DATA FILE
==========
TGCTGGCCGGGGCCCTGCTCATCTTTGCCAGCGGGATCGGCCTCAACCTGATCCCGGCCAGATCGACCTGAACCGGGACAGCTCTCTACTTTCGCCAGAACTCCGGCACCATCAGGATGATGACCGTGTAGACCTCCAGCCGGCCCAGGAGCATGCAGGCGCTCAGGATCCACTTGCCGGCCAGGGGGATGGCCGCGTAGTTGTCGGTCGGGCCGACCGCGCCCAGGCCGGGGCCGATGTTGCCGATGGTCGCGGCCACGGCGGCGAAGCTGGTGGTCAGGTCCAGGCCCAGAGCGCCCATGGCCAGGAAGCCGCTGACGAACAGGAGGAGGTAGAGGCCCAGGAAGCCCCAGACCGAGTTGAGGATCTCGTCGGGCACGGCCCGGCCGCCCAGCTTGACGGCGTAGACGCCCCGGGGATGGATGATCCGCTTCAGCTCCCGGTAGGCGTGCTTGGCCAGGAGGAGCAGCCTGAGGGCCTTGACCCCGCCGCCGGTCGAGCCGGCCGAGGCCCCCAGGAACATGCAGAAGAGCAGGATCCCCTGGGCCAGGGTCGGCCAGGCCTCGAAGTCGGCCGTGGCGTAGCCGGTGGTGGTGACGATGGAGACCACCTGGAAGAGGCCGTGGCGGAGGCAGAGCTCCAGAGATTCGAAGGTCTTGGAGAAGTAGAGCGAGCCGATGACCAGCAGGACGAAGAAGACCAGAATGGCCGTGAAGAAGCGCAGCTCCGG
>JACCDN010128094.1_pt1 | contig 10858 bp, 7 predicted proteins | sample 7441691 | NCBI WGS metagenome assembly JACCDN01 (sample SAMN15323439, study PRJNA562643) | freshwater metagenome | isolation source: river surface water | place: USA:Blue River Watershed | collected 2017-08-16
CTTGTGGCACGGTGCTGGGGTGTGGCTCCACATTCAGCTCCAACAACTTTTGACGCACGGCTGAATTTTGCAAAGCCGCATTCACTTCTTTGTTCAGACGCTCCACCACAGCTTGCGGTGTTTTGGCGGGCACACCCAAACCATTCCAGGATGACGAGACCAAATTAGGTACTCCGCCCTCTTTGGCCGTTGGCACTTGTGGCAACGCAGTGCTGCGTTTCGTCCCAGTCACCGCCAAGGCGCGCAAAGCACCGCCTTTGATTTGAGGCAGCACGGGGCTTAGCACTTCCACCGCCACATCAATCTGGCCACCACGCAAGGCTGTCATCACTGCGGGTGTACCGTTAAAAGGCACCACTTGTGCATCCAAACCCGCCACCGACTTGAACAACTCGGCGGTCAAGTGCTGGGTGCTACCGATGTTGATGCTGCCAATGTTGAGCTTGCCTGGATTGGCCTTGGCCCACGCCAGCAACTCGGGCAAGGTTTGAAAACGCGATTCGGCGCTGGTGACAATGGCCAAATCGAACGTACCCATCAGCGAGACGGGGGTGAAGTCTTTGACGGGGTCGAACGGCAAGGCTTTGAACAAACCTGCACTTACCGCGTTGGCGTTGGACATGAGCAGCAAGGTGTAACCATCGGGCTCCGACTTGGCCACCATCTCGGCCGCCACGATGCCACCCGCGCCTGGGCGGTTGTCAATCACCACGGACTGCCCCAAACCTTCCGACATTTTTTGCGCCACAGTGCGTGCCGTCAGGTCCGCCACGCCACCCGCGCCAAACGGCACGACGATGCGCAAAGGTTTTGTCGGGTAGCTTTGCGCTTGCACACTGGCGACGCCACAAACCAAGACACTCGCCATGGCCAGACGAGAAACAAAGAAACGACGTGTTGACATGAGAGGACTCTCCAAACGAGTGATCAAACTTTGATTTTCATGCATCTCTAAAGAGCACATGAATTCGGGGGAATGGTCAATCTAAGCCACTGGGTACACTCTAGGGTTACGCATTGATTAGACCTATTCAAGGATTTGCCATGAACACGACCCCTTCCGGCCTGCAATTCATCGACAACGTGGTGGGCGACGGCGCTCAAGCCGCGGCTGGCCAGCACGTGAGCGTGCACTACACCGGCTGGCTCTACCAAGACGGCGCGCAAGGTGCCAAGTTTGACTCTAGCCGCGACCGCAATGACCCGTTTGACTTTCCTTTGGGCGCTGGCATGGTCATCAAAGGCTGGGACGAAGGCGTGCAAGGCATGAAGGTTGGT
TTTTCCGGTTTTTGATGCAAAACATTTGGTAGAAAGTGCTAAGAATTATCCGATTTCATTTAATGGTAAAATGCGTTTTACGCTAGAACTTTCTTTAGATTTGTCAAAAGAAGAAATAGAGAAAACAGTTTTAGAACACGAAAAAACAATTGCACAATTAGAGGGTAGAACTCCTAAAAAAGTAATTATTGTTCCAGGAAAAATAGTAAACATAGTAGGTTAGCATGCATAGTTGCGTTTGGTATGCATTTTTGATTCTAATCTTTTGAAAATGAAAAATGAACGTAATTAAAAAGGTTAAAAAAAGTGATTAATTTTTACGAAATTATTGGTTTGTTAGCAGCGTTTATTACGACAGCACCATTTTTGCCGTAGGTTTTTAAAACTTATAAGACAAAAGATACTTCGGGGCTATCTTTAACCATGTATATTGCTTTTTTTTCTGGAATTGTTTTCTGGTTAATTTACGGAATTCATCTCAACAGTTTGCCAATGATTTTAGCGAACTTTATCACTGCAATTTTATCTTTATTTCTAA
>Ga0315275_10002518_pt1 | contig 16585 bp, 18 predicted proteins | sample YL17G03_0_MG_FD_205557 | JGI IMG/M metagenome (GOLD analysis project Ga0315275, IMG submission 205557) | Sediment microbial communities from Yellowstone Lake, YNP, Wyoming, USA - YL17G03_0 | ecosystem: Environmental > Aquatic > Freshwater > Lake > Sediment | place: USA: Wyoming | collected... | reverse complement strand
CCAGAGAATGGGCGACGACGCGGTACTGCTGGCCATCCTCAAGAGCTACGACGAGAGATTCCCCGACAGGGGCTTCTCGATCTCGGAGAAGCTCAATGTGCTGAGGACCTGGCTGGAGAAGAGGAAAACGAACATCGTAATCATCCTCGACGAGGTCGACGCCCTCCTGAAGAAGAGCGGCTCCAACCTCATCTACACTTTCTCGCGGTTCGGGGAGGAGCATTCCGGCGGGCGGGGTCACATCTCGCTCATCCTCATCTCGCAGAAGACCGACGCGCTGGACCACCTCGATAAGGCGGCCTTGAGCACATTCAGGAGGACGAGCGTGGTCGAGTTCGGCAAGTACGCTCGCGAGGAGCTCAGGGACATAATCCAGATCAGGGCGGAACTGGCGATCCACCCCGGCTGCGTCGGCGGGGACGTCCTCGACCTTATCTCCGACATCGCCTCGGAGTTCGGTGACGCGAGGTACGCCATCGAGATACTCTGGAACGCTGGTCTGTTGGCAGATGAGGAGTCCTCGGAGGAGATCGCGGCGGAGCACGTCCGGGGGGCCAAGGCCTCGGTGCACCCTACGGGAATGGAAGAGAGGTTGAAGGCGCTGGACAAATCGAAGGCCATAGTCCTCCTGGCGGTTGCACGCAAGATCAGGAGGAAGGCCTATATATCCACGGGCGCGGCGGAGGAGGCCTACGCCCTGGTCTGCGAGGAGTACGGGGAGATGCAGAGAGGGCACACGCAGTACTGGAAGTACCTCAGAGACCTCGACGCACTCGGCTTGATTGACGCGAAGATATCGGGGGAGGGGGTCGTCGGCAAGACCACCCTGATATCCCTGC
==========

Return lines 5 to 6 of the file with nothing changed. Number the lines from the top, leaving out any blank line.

>Ga0315275_10002518_pt1 | contig 16585 bp, 18 predicted proteins | sample YL17G03_0_MG_FD_205557 | JGI IMG/M metagenome (GOLD analysis project Ga0315275, IMG submission 205557) | Sediment microbial communities from Yellowstone Lake, YNP, Wyoming, USA - YL17G03_0 | ecosystem: Environmental > Aquatic > Freshwater > Lake > Sediment | place: USA: Wyoming | collected... | reverse complement strand
CCAGAGAATGGGCGACGACGCGGTACTGCTGGCCATCCTCAAGAGCTACGACGAGAGATTCCCCGACAGGGGCTTCTCGATCTCGGAGAAGCTCAATGTGCTGAGGACCTGGCTGGAGAAGAGGAAAACGAACATCGTAATCATCCTCGACGAGGTCGACGCCCTCCTGAAGAAGAGCGGCTCCAACCTCATCTACACTTTCTCGCGGTTCGGGGAGGAGCATTCCGGCGGGCGGGGTCACATCTCGCTCATCCTCATCTCGCAGAAGACCGACGCGCTGGACCACCTCGATAAGGCGGCCTTGAGCACATTCAGGAGGACGAGCGTGGTCGAGTTCGGCAAGTACGCTCGCGAGGAGCTCAGGGACATAATCCAGATCAGGGCGGAACTGGCGATCCACCCCGGCTGCGTCGGCGGGGACGTCCTCGACCTTATCTCCGACATCGCCTCGGAGTTCGGTGACGCGAGGTACGCCATCGAGATACTCTGGAACGCTGGTCTGTTGGCAGATGAGGAGTCCTCGGAGGAGATCGCGGCGGAGCACGTCCGGGGGGCCAAGGCCTCGGTGCACCCTACGGGAATGGAAGAGAGGTTGAAGGCGCTGGACAAATCGAAGGCCATAGTCCTCCTGGCGGTTGCACGCAAGATCAGGAGGAAGGCCTATATATCCACGGGCGCGGCGGAGGAGGCCTACGCCCTGGTCTGCGAGGAGTACGGGGAGATGCAGAGAGGGCACACGCAGTACTGGAAGTACCTCAGAGACCTCGACGCACTCGGCTTGATTGACGCGAAGATATCGGGGGAGGGGGTCGTCGGCAAGACCACCCTGATATCCCTGC